Tweens and teens can go a step further and come up with the “flow” of the party…when to play games, when to eat, etc.
Clothing Allowance: Tweens and Teenagers
This is a great back-to-school-shopping activity, but can still be used any time of the year. Tweens and teens are quite capable of shopping for themselves. They may make mistakes along the way, but those are great learning opportunities. So giving them a lump sum of money and putting them in charge of spending within the limits of a budget is good practice.
Just like the birthday party activity, begin by deciding how much you’re willing to spend on clothing. Consider how long you expect those clothes to last. In other words, are they shopping for all their fall/winter clothes? Then have your child make a list of needed items: 2 pair of jeans, three t-shirts, socks, warm jacket, etc.
Again, get CASH in the needed amount. Tell him that he needs to buy all the items on the list and any money left over is his to keep! This usually gets kids to think carefully about their purchases and look for good deals. Instant savvy shoppers!
The Cell Phone: Teenagers
Parents have been handed an unbelievable tool to help teach teens how to budget. It’s the cell phone. Yup, that object of love and hate. Done correctly, it becomes an object of learning. Here’s how.
Teens need to stay connected to their friends. This is normal as they figure out their place in the world. Cell phones keep them connected. Using their “need” for a cell phone as the motivator, we can teach them basic money management skills such as budgeting and paying bills.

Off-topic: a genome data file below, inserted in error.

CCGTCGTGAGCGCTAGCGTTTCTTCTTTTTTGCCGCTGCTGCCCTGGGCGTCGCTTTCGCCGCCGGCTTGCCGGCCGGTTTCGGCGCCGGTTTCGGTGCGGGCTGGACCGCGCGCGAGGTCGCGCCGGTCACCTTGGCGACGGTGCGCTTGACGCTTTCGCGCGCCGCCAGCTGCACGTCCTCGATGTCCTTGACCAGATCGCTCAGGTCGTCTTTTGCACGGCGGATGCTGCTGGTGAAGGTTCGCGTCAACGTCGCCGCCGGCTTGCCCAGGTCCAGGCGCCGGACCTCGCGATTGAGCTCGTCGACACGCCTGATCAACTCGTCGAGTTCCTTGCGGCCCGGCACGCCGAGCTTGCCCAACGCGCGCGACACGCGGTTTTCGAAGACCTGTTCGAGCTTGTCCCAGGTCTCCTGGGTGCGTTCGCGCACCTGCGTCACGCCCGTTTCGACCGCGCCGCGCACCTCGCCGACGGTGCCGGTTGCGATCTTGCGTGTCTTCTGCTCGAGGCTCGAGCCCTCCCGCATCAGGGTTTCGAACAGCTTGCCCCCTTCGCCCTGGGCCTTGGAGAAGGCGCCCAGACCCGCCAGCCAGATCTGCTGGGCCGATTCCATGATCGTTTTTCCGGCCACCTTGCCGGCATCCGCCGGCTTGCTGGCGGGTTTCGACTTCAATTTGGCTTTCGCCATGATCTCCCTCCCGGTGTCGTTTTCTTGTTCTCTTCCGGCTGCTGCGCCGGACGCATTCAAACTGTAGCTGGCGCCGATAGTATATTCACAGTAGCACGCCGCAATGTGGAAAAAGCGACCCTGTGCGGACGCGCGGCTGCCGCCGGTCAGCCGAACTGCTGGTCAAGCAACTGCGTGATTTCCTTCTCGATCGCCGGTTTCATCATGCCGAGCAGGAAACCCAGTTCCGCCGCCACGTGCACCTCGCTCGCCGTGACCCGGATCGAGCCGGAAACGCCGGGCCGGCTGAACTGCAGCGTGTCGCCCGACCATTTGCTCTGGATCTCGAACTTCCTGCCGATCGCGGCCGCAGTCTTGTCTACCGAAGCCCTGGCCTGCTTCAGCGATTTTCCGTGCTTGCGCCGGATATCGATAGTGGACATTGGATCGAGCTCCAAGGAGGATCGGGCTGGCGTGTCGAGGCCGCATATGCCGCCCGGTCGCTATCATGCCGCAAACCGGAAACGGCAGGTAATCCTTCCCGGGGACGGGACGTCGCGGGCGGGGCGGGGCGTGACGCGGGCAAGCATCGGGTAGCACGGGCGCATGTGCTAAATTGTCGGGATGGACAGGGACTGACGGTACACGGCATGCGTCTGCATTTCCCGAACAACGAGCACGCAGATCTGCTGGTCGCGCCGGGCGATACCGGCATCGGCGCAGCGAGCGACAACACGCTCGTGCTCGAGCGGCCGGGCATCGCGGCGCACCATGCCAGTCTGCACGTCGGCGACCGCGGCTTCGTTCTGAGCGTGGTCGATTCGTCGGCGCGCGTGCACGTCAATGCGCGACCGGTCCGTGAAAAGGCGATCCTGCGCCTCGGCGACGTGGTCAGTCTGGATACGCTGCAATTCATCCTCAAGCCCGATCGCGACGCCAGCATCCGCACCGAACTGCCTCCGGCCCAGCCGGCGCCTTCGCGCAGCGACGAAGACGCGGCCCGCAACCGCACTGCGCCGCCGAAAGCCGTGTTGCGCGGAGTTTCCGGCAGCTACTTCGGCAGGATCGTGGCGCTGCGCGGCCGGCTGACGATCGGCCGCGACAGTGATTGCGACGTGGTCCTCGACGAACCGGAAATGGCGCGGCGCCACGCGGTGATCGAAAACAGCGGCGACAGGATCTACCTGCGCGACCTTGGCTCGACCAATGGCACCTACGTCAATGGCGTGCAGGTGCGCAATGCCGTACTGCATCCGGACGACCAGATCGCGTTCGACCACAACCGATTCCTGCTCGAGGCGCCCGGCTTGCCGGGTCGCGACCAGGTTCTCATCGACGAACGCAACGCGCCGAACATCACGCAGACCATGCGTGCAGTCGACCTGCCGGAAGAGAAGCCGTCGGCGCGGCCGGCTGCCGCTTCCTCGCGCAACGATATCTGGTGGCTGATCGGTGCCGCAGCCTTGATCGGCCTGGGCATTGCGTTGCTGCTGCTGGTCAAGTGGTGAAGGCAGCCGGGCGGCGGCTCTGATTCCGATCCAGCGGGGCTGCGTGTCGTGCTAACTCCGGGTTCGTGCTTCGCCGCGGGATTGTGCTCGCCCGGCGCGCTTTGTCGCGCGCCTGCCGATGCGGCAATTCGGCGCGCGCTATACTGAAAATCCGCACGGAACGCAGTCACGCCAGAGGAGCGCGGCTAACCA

First, teens need to know that along with a cell phone comes responsibility. Keeping track of your cell phone, resisting the urge to text during dinner, and paying your phone bill. Kids paying bills? You bet! And the best time to teach them is while they are still hanging out with you.
Next, it’s important to establish what part of the phone bill your child will be responsible for. For example, you may pay the family plan fee but maybe your teen pays the additional phone line fee, texting, and upgrades…
Now comes the fun part. Kids learn to budget their money in the context of something the love…their cell phone! Upgrades? They pay. Overages? They pay. Lost phone? They pay. Unpaid bill? No phone. See how simple it is? Okay, so it’s going to take a few months before everyone understands how the whole thing works, but when that happens, it’s a thing of beauty. Kids are happy; as long as they budget their money correctly, they stay connected to their friends. Parents are happy, their kids are learning real life skills. It’s a win/win.
Although a lot of parents are willing to pay for their kids’ cell phones because it offers peace of mind, how about the peace of mind that comes with knowing your child is ready to take on the financial challenges that await her out there? Don’t miss this silver platter opportunity. With teens, when you get the chance, take it!